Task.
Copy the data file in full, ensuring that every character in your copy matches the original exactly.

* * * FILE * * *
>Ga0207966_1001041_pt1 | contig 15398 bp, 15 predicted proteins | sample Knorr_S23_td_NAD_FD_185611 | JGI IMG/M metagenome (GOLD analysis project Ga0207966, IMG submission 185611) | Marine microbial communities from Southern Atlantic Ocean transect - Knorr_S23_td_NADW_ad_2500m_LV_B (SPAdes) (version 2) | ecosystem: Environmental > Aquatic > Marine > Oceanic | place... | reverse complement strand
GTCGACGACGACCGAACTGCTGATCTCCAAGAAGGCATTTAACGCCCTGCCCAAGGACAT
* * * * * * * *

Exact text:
>Ga0207966_1001041_pt1 | contig 15398 bp, 15 predicted proteins | sample Knorr_S23_td_NAD_FD_185611 | JGI IMG/M metagenome (GOLD analysis project Ga0207966, IMG submission 185611) | Marine microbial communities from Southern Atlantic Ocean transect - Knorr_S23_td_NADW_ad_2500m_LV_B (SPAdes) (version 2) | ecosystem: Environmental > Aquatic > Marine > Oceanic | place... | reverse complement strand
GTCGACGACGACCGAACTGCTGATCTCCAAGAAGGCATTTAACGCCCTGCCCAAGGACAT